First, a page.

3. William Kingdon Clifford (England, 1845-1879)

A brilliant mathematician, Clifford was in ill health for most of his adult life and died at 33. Even so he earned international repute for his original approaches to geometry and other aspects of mathematics. His work foreshadowed aspects of Einstein’s general theory of relativity; Clifford pointed out that “some or all of those causes which we term physical may… be due to the geometrical construction of our space,” anticipating Einstein’s description of gravity as curvature in the geometry of spacetime, the combination of space and time implied by his special theory of relativity.

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2. Emile Borel (France, 1871-1956)

By age 11, Borel’s genius was apparent enough that he left home to receive more advanced instruction and eventually made his way to Paris, where he observed that the most exciting and fulfilling lives were led by mathematicians. He became an enormously productive scholar, with major contributions to set theory (the branch of math that studies the properties of collections of objects) and probability theory. And in the 1920s he established many of the fundamental principles of game theory (the math for calculating optimum strategies)—unknown to John von Neumann, who invented them all over again.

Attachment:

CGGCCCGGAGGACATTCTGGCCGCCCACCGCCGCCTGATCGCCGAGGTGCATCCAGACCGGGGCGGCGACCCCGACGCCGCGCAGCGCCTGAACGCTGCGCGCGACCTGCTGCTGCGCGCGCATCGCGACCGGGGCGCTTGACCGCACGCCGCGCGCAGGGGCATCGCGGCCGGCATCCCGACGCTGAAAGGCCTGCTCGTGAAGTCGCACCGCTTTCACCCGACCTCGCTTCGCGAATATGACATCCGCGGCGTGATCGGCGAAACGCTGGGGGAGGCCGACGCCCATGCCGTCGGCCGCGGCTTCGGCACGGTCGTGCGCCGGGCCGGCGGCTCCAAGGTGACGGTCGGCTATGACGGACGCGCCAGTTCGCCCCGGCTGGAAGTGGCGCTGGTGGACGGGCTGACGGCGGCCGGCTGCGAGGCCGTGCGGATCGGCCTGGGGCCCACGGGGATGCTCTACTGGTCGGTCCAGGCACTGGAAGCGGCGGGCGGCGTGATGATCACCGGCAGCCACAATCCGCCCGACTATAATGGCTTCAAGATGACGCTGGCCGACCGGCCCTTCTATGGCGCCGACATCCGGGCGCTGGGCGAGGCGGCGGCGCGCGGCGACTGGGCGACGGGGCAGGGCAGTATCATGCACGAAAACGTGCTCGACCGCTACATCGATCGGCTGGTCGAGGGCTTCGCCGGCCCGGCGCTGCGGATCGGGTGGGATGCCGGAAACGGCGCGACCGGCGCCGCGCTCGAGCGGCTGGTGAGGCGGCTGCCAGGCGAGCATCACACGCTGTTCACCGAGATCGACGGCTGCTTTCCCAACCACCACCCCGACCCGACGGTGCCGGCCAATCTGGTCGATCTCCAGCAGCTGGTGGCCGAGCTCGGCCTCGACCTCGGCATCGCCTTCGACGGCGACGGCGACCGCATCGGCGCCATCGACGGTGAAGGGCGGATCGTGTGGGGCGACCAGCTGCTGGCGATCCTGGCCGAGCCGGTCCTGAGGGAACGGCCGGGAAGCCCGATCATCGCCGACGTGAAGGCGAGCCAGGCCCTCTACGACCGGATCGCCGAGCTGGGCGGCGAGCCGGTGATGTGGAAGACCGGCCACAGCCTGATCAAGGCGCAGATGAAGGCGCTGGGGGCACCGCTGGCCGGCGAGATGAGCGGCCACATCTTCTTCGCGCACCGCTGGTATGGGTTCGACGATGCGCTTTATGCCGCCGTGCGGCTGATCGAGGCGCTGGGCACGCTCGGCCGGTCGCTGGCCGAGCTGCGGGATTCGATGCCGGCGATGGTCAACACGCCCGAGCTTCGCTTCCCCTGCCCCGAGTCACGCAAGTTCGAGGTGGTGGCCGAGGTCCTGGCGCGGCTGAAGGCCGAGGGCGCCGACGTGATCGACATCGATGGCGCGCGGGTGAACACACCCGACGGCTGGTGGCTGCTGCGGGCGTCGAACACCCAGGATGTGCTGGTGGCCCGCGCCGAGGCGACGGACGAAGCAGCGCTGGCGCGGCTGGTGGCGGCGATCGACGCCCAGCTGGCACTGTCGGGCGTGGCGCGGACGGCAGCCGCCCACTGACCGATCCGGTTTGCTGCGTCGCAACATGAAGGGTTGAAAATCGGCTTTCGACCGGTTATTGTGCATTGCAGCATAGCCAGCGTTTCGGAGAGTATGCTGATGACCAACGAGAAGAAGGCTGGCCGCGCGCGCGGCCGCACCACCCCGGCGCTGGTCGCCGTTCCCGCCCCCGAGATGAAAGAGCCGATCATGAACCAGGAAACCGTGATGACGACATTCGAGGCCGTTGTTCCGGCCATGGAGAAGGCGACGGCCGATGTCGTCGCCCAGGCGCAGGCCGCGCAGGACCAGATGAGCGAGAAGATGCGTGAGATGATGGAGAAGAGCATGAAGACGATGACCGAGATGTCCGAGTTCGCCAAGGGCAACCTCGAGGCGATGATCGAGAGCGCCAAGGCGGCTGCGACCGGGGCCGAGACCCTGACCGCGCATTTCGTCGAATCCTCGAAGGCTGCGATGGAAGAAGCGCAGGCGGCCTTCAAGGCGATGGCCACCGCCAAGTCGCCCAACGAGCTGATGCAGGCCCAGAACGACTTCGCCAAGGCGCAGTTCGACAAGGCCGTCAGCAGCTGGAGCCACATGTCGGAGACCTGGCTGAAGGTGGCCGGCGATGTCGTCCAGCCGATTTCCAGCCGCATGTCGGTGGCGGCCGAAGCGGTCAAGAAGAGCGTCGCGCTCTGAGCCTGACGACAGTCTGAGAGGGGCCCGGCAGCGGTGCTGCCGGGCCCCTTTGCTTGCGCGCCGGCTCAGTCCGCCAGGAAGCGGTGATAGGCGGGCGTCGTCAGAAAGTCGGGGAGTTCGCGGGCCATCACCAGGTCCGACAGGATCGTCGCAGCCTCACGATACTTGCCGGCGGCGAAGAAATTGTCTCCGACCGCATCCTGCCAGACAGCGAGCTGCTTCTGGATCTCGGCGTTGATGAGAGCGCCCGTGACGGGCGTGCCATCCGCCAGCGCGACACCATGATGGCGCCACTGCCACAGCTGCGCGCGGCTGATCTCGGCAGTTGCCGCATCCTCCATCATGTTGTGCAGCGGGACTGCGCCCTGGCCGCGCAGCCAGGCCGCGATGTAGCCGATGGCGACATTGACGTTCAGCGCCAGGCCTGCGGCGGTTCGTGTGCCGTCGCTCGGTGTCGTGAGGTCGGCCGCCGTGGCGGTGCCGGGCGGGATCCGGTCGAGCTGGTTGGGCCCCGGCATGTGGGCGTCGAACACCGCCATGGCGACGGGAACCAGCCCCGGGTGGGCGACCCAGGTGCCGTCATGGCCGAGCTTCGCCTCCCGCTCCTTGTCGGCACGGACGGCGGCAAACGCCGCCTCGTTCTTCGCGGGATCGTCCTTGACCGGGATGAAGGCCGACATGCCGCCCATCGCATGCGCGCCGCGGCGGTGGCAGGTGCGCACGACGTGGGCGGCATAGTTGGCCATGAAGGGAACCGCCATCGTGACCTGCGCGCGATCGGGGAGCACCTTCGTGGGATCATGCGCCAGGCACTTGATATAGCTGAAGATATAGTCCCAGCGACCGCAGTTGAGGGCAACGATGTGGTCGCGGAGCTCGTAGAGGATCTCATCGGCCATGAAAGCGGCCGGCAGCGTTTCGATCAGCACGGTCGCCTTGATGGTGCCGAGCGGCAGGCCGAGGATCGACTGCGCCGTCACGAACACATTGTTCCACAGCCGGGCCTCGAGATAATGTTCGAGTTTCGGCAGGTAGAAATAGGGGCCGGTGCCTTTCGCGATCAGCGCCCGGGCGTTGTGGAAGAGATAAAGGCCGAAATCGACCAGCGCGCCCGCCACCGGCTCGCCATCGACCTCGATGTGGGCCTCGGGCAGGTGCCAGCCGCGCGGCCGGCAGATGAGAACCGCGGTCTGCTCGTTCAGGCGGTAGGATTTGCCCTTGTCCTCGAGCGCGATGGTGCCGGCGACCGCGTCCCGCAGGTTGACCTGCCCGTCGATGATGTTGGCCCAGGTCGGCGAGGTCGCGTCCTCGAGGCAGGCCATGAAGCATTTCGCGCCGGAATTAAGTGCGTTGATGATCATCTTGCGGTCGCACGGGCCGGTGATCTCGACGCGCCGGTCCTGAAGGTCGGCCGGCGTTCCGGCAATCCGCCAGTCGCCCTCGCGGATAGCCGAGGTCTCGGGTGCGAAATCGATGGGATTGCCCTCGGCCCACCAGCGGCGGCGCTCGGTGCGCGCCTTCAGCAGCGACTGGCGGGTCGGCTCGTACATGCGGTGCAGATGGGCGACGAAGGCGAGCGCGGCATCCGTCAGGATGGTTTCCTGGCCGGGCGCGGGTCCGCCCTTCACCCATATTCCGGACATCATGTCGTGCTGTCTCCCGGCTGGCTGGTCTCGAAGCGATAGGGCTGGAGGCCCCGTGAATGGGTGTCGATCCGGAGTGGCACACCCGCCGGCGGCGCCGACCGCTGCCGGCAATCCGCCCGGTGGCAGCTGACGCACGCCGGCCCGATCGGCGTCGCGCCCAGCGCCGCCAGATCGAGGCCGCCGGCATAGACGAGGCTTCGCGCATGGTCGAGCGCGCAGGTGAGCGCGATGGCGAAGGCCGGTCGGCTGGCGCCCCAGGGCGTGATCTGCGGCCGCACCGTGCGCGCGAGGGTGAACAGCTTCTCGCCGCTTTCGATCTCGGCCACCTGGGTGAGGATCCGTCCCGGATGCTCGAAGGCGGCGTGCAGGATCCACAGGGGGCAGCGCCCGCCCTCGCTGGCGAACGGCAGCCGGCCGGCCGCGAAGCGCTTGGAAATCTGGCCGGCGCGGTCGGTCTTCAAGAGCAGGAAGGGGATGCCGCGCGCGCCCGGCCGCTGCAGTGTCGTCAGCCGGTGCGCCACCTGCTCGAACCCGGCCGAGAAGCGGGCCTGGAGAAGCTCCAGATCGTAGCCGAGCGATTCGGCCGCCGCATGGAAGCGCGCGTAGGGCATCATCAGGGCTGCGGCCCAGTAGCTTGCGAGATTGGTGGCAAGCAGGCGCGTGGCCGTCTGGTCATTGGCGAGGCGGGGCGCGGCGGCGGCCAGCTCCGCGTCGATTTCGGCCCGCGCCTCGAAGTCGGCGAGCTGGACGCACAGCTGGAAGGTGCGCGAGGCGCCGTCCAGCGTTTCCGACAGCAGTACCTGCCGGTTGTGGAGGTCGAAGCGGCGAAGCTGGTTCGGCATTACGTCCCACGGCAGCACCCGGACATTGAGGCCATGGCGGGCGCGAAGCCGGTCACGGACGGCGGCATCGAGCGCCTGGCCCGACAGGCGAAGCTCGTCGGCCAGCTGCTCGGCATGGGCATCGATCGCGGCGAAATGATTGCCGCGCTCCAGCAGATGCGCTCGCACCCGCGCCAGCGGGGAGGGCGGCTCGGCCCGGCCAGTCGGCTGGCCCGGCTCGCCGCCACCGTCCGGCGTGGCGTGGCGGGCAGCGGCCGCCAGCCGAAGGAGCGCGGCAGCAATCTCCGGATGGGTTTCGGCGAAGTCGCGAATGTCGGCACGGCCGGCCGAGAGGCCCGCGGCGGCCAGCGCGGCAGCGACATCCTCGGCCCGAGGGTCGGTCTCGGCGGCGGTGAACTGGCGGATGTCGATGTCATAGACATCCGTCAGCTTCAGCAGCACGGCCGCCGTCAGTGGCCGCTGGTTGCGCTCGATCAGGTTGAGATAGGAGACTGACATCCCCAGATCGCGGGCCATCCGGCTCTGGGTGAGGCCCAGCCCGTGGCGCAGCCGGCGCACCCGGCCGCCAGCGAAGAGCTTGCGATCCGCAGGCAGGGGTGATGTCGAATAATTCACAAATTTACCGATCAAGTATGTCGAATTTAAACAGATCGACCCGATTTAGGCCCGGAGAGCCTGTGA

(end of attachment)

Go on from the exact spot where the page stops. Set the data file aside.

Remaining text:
1. Amalie Emmy Noether (Germany, 1882-1935)

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In the mid-19th century, several men figured out the law of conservation of energy, but it was Emmy Noether who figured out why energy is conserved. It’s a consequence of a symmetry in nature, specifically the symmetry of time—physical law remaining the same in the future as it has been in the past. What’s more, she showed that other symmetries also require conservation laws—symmetry in spatial direction guarantees conservation of angular momentum, for example. Noether contributed to many other realms of math, especially abstract algebra, and clarified some of the mathematical aspects of general relativity. Despite years of discrimination, she was eventually allowed to join the faculty at Göttingen, after the esteemed mathematician David Hilbert pointed out that the faculty senate was not a bathhouse.

Tom Siegfried is a freelance writer in northern Virginia and former editor in chief of Science News.

This article first appeared online in our “Genius” issue in October, 2014.